We have the resources to resolve this problem and do so without the serious endangerment of American or other international military or aid personnel. The United States Navy is one of the most powerful in the world and extremely practiced in a particular art form, amphibious assaults. We (the US) possess large warships and supply ships whose sole purpose in life is the rapid deployment of personnel, equipment and supplies ashore in a hostile environment. Towns and cities ravaged by Ebola are just such an environment. Perhaps there won’t be defensive weapons fired at landing elements, but no forward support or basing, no preexisting infrastructure to support conventional aid distribution will still be critical issues. Military amphibious assault doctrine assumes just such cases for offensive landings. Repurpose that equipment, use the helicopters, V-22 Ospreys, and heavy landing hovercraft to deploy food aid, construction supplies, and medical consumables throughout the afflicted zones. Use the USS Iwo Jima, the USS Wasp, HMS Ocean and other such ships as the forward basing for helicopters and hovercraft to deploy throughout the region with aid. Use the USS New Orleans, USS New York and other amphibious warfare transports and mobile replenishment ships to allow the amphibious assault carriers to stay on station and continue delivering aid to the desperate men and women in need.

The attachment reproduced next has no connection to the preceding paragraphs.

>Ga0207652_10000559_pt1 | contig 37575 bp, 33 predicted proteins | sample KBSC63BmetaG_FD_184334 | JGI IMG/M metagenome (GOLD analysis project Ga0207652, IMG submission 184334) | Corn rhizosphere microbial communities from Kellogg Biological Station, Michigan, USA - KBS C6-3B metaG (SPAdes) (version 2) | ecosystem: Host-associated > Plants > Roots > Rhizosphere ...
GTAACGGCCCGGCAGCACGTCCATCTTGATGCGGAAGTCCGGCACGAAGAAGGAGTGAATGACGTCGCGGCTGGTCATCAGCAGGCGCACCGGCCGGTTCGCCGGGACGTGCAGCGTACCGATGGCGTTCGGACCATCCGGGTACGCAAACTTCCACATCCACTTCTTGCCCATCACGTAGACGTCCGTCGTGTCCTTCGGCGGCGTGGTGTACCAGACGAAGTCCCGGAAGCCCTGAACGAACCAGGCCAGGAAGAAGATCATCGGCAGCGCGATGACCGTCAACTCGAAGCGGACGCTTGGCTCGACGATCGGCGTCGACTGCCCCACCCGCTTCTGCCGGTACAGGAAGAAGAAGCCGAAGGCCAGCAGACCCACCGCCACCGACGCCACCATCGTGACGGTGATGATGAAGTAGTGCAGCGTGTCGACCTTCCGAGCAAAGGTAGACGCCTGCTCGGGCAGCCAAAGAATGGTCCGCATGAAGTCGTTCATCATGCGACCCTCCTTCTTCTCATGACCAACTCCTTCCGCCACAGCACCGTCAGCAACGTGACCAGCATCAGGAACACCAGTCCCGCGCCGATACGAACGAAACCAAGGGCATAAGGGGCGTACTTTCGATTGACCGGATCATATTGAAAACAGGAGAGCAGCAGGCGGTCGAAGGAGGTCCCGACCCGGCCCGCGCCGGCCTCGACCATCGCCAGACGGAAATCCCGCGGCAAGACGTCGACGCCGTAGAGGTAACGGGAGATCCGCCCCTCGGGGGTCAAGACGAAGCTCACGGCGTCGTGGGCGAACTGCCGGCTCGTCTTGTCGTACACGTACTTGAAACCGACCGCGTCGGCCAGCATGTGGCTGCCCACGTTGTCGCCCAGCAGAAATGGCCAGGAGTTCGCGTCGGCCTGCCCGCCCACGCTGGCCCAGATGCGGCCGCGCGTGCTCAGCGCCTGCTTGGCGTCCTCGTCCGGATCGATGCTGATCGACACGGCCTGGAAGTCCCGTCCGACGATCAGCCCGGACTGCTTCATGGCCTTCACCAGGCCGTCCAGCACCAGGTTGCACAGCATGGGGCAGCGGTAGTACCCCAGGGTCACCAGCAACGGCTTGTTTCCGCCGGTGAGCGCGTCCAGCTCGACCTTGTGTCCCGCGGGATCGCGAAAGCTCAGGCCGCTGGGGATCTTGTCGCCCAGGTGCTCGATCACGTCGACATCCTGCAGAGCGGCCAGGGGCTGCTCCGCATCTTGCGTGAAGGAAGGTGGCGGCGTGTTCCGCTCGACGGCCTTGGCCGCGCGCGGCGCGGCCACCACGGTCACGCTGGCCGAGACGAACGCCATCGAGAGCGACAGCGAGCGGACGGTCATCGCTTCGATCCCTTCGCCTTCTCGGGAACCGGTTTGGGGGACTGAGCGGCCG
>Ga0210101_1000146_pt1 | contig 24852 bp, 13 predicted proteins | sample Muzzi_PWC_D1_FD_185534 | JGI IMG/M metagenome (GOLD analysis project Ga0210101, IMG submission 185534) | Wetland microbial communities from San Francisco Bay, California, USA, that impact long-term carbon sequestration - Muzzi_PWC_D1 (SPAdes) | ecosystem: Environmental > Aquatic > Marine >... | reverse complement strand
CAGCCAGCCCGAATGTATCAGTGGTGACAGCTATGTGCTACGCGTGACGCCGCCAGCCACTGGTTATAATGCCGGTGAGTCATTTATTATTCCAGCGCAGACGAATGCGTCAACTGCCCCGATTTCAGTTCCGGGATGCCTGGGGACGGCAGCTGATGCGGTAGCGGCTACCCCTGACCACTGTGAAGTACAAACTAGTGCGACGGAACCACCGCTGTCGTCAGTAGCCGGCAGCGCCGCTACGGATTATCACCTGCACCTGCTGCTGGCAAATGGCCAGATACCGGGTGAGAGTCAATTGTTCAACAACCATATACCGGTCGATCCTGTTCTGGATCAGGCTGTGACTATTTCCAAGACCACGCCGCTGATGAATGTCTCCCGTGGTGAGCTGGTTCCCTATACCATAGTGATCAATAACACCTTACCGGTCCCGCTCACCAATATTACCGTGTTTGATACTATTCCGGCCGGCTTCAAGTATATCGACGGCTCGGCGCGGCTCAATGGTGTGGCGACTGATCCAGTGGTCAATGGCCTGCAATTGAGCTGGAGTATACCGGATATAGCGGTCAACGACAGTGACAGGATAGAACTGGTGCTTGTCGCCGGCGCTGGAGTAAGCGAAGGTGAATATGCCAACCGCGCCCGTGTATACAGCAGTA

Frankly, the international response to the Ebola epidemic disgusts me. That the international community is too lazy, too self-obsessed and too arrogant to aid other, less fortunate members of the world we live in, while they battle a crisis that is completely out of their league. I see a lot of teenagers and no adults. Where are the adults in the room right now? Why are we not thinking, planning, acting? What happened to the world that came together for the earthquakes and tsunamis in Indonesia, in Japan? That rebuilt Europe after World War II? What happened to doing the right thing? Perhaps I am old-fashioned in my expectations, but perhaps I am also actually thinking. Whether we like or not, we are in a global world now. So whether or not an argument can be made to help western Africa from a moral stance, an argument can be made even from the coldest, most ruthless strategic calculations. To all you nations that claim to supersede the United States, here is your chance to shine. To the reigning powers of the world, the United States, the EU, etc., just because the job is dirty does not mean it does not need doing. Set aside politics and do what is right and what has to be done, for the greater good of humanity and the greater good of yourselves. I am disappointed. But the hour is not yet too late. We can always reverse our course. The question is, will it be too late?

As always free free to comment below. – GP